The specimen is a subadult Wukongopterid Pterosaur which Lû et al. assigned to the genus Darwinopterus but which Wang et al reassign to the genus Kunpengopterus, as the new material is more complete and shows additional details of the skeleton, and our understanding of the anatomy and diversity of Wukongopterid Pterosaurs has improved considerably in the last four years. There are two eggs preserved on the slab, one to the left of the skeleton and immediately to the posterior of the pelvis, the other within the body cavity behind the pelvis and associated with the gastrula and ribs.
Gravid pterosaur of Kunpengopterus sp. with two eggs, one inside the body cavity and a second posterior to the pelvic region. (a) Counter slab. (b) Composite drawing of slab and counter slab indicating the position of the eggs and the bones (in grey) preserved in the counter slab. The arrow indicates the part of the femur removed for histological sections. Scale bar is 100 mm. Wang et al. (2015).
The eggs are flattened, and whitish in colour, they show concentric folding around the edges, but not crazing or cracking which would be associated with a crushed calcified egg. Wang et al. attempted to detect traces of calcium in the shells of the eggs using Energy Dispersive Spectroscopy under a Scanning Electron Microscope, but were unable to do so, from which they conclude that the eggs were either never calcified or have lost all their calcium, either by re-absorbtion by the female prior to death or during the preservation process.
The eggs measure 27.8 by 19.8 mm and 27.9 by 18.2 mm respectively. Following attempts to reconstruct these flattened dimensions with hatched, waterlogged snake eggs leads Wang et al. to conclude the original eggs were between 3.19 g and 4.50 g in mass (considerably smaller than Lû et al.'s estimates), and would have produced hatchlings in the range 2.75 g to 3.75 g.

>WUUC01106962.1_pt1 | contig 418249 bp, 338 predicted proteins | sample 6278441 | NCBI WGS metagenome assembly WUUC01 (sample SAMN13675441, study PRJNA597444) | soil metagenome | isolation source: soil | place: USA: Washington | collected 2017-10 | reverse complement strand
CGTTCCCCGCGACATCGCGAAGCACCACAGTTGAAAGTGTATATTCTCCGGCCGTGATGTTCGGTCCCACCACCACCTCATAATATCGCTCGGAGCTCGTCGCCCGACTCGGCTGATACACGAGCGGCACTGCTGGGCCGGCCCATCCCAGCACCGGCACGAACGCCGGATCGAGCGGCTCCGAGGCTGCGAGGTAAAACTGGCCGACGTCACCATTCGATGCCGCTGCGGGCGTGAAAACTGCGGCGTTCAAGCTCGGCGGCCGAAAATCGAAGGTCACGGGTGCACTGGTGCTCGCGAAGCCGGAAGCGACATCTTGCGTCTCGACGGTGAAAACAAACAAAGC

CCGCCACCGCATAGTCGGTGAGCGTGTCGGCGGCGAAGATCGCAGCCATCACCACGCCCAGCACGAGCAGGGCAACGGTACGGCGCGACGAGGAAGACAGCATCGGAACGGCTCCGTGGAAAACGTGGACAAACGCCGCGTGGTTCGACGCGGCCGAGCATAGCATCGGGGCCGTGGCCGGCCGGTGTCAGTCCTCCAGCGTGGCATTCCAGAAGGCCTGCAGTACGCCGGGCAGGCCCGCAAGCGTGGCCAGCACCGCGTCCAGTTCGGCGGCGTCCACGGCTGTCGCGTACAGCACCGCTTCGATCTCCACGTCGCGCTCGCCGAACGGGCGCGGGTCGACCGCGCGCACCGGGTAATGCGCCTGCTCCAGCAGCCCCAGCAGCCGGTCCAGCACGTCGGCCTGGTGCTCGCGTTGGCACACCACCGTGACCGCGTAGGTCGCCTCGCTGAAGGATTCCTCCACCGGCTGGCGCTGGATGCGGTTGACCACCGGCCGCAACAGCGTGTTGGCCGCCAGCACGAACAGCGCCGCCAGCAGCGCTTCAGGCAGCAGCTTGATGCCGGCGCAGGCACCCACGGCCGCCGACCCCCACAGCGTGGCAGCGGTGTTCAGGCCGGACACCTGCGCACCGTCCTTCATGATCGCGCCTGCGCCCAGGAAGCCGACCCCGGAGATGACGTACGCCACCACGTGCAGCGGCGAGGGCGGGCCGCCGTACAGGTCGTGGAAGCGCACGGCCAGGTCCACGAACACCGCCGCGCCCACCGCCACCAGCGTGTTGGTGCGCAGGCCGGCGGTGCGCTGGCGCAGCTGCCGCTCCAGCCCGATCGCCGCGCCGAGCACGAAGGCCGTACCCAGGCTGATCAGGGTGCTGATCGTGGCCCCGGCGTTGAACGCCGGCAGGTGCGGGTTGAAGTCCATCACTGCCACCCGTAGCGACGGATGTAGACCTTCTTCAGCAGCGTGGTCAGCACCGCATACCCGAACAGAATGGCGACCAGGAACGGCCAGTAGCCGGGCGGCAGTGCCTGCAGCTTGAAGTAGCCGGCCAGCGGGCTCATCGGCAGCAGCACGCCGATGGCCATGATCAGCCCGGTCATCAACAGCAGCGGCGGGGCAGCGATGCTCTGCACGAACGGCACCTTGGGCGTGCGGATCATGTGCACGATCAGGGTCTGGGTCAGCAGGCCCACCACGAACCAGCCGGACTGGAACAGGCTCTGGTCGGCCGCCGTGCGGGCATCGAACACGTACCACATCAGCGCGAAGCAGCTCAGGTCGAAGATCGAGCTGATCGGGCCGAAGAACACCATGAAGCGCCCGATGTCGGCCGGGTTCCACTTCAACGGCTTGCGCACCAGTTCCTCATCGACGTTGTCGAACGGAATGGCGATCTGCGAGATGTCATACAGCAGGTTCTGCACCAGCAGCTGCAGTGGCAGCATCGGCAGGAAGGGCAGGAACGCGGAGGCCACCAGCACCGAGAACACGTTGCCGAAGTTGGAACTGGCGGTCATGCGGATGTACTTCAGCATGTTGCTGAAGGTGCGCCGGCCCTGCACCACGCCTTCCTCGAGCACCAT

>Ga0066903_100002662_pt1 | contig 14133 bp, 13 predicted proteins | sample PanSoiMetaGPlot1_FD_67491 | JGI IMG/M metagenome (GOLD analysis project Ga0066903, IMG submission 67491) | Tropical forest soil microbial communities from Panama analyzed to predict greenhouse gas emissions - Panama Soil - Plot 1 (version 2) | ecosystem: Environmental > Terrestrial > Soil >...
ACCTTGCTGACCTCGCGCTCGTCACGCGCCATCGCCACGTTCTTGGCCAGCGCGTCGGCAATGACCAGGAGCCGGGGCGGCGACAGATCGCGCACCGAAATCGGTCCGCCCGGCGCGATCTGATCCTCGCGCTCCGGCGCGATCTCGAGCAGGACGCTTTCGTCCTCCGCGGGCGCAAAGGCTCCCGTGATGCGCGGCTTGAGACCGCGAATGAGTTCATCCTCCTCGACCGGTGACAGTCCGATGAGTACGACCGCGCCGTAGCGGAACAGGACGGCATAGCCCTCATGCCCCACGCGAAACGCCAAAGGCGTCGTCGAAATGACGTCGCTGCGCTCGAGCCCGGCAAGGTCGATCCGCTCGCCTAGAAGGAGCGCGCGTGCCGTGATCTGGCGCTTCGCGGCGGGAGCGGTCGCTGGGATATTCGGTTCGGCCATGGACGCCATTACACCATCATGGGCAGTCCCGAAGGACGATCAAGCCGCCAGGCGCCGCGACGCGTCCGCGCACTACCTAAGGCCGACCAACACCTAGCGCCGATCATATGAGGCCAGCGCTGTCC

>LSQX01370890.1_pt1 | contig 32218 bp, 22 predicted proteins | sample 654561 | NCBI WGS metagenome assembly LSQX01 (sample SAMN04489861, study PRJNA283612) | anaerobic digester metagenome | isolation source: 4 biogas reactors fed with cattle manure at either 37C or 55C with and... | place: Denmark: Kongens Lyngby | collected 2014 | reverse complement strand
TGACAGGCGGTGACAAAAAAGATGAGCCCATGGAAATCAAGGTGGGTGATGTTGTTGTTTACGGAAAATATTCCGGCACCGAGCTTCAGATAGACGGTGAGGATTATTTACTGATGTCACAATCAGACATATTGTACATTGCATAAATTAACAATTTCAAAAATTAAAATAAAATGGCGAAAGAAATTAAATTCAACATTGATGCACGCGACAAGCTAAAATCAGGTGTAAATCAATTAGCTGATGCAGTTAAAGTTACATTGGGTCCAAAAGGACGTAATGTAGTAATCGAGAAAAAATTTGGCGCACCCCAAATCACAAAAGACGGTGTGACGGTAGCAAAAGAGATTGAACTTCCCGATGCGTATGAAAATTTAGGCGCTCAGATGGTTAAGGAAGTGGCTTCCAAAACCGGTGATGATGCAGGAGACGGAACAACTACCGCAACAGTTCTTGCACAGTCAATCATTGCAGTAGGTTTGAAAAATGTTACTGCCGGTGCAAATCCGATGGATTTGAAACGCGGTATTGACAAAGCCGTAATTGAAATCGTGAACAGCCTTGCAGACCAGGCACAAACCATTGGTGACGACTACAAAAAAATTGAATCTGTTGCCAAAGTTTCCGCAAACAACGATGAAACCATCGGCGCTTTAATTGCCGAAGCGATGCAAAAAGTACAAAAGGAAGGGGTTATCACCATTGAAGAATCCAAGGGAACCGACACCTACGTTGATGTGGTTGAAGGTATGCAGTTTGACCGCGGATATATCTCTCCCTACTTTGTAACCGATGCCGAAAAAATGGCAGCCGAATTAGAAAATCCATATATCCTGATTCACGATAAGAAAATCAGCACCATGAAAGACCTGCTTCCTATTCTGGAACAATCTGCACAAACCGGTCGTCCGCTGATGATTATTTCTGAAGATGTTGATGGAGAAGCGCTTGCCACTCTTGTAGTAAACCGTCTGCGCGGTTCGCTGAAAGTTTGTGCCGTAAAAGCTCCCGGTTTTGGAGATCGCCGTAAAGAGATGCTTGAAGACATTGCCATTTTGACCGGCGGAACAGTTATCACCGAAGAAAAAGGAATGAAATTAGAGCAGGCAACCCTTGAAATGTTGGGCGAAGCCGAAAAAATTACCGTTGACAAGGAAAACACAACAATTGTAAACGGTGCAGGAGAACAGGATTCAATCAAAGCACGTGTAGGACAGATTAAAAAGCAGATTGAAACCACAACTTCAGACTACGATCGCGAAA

The presence of two eggs within and closely associated with the specimen strongly suggests that the female was capable of carrying two eggs at the same time, which in turn strongly suggests that the Pterosaur had two functioning ovaries (no living animal is capable of producing two large eggs from a single ovary in this way). This is different to the situation in modern Birds, where one ovary has been lost, presumably as part of the general trend to lose weight and improve flight performance in Birds.
Wang et al. also examined the femur bone of the specimen for traces of a medullary bone layer. This is a tissue produced in female Birds which stores calcium, allowing this to be rapidly deposited into developing eggs and foetuses, and which has also been found in some Dinosaurs. Were medullary bone to be produced in Pterosaurs then is would be expected to be found in a gravid female. However no trace of medullary bone could be found, suggesting that this tissue arose after the split between Dinosaurs and Pterosaurs.
Unfortunately the early life history if Pterosaurs is largely unknown. A number of Pterosaur eggs have previously been recovered, but no nests or hatchlings, and it is unclear to what extent young Pterosaurs relied upon parental care. It is known that Pterosaurs took several years to reach maturity, and that they were capable of flying and even breeding before reaching maturity. The new specimen cannot shed any direct light upon the early life of Pterosaurs, in other Diapsids small parchment shelled eggs tend to be associated with large clutch sizes, suggesting a reproductive strategy closer to Crocodiles or Turtles rather than Birds.